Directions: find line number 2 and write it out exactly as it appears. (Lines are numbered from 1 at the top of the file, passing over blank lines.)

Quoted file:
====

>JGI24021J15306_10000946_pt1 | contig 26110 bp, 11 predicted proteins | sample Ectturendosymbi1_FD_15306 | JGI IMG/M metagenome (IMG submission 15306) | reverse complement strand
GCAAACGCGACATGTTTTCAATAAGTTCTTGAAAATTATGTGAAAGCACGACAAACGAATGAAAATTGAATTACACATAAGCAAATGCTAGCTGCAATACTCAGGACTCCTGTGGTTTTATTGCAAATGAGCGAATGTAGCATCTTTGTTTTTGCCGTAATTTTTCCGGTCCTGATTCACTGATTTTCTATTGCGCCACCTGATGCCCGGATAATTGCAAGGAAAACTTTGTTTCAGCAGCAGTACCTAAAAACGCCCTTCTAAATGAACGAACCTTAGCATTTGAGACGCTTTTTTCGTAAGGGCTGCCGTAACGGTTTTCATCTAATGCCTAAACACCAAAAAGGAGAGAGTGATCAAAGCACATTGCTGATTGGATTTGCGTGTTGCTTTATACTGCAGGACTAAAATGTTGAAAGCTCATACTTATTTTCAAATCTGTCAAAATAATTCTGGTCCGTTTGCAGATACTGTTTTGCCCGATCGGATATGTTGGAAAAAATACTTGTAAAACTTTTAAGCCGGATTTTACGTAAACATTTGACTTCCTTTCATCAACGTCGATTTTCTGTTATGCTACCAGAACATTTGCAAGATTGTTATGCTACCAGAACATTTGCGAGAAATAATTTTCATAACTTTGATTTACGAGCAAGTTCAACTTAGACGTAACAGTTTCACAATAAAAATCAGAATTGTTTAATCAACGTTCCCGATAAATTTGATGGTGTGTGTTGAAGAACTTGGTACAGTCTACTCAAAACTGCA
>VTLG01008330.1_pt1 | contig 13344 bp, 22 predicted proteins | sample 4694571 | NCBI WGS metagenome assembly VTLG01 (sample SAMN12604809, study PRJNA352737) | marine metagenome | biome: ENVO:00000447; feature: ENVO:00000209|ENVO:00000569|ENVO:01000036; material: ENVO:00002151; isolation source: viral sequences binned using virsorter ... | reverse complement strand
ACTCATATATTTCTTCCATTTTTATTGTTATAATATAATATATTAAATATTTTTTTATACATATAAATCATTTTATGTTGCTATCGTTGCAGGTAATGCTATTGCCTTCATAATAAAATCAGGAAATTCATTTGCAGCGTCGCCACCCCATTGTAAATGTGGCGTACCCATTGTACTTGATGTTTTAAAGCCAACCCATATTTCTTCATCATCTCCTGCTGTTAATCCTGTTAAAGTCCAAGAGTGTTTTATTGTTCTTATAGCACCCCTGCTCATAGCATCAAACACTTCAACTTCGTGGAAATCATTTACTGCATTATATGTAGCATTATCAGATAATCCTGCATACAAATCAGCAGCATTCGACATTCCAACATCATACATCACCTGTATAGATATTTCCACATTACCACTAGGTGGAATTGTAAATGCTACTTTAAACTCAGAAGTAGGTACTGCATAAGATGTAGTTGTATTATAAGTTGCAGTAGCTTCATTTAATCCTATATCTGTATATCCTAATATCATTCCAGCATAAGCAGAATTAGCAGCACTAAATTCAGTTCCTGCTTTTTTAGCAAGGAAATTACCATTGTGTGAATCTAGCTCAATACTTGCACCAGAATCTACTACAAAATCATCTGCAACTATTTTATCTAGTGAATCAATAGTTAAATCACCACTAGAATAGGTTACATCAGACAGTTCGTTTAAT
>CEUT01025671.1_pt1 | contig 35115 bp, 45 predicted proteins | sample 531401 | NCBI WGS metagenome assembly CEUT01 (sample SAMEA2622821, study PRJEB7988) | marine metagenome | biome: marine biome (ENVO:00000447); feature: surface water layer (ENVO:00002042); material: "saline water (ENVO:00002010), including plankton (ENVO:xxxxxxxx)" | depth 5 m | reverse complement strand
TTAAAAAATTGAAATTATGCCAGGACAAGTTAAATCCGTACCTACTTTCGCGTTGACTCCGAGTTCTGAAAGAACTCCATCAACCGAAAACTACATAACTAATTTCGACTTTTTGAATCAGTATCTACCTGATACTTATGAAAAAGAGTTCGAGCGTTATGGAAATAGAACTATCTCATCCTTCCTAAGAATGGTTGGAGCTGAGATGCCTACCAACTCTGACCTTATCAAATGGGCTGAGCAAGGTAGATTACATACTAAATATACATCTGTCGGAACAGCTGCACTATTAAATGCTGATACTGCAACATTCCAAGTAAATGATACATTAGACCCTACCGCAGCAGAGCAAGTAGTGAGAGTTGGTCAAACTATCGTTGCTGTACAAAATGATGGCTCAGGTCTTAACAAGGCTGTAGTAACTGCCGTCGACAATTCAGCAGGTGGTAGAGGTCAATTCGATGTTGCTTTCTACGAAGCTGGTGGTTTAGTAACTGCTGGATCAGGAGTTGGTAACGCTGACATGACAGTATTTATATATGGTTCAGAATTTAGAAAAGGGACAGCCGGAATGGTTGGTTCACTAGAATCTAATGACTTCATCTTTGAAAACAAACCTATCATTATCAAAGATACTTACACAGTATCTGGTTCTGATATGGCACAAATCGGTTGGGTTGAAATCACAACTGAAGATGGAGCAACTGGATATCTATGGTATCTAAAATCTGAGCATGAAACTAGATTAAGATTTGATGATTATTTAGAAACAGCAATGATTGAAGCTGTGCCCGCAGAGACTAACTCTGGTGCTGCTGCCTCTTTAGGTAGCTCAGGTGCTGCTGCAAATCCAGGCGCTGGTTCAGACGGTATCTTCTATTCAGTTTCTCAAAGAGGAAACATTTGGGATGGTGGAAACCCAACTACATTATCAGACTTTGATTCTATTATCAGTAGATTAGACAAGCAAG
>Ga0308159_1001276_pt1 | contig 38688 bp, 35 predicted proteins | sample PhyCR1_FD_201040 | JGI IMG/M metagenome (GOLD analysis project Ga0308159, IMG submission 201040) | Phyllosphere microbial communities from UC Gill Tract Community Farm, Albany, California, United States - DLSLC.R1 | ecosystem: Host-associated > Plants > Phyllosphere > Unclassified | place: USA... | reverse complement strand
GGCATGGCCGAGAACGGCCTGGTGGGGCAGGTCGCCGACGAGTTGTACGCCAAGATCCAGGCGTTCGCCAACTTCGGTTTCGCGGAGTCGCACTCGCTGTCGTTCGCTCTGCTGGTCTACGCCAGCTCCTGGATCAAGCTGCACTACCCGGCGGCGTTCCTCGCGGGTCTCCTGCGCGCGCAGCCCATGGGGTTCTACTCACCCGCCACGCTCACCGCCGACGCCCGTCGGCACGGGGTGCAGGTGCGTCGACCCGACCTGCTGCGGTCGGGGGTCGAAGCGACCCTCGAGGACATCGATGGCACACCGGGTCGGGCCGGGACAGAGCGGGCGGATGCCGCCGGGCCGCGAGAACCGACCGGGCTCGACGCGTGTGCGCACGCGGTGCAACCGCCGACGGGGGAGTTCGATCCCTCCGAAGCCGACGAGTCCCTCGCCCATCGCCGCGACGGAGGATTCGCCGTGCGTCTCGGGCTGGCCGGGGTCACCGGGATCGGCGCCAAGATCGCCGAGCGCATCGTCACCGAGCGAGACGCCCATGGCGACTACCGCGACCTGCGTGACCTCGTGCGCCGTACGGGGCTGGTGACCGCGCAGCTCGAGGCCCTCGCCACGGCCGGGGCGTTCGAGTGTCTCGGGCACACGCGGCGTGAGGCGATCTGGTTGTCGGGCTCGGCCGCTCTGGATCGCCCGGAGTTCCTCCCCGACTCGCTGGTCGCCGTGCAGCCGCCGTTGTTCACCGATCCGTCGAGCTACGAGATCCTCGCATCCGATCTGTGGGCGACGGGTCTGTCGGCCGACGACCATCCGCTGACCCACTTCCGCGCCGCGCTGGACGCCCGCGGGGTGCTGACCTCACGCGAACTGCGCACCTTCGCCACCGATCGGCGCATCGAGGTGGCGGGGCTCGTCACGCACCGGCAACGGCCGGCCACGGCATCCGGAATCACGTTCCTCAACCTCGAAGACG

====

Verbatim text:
GCAAACGCGACATGTTTTCAATAAGTTCTTGAAAATTATGTGAAAGCACGACAAACGAATGAAAATTGAATTACACATAAGCAAATGCTAGCTGCAATACTCAGGACTCCTGTGGTTTTATTGCAAATGAGCGAATGTAGCATCTTTGTTTTTGCCGTAATTTTTCCGGTCCTGATTCACTGATTTTCTATTGCGCCACCTGATGCCCGGATAATTGCAAGGAAAACTTTGTTTCAGCAGCAGTACCTAAAAACGCCCTTCTAAATGAACGAACCTTAGCATTTGAGACGCTTTTTTCGTAAGGGCTGCCGTAACGGTTTTCATCTAATGCCTAAACACCAAAAAGGAGAGAGTGATCAAAGCACATTGCTGATTGGATTTGCGTGTTGCTTTATACTGCAGGACTAAAATGTTGAAAGCTCATACTTATTTTCAAATCTGTCAAAATAATTCTGGTCCGTTTGCAGATACTGTTTTGCCCGATCGGATATGTTGGAAAAAATACTTGTAAAACTTTTAAGCCGGATTTTACGTAAACATTTGACTTCCTTTCATCAACGTCGATTTTCTGTTATGCTACCAGAACATTTGCAAGATTGTTATGCTACCAGAACATTTGCGAGAAATAATTTTCATAACTTTGATTTACGAGCAAGTTCAACTTAGACGTAACAGTTTCACAATAAAAATCAGAATTGTTTAATCAACGTTCCCGATAAATTTGATGGTGTGTGTTGAAGAACTTGGTACAGTCTACTCAAAACTGCA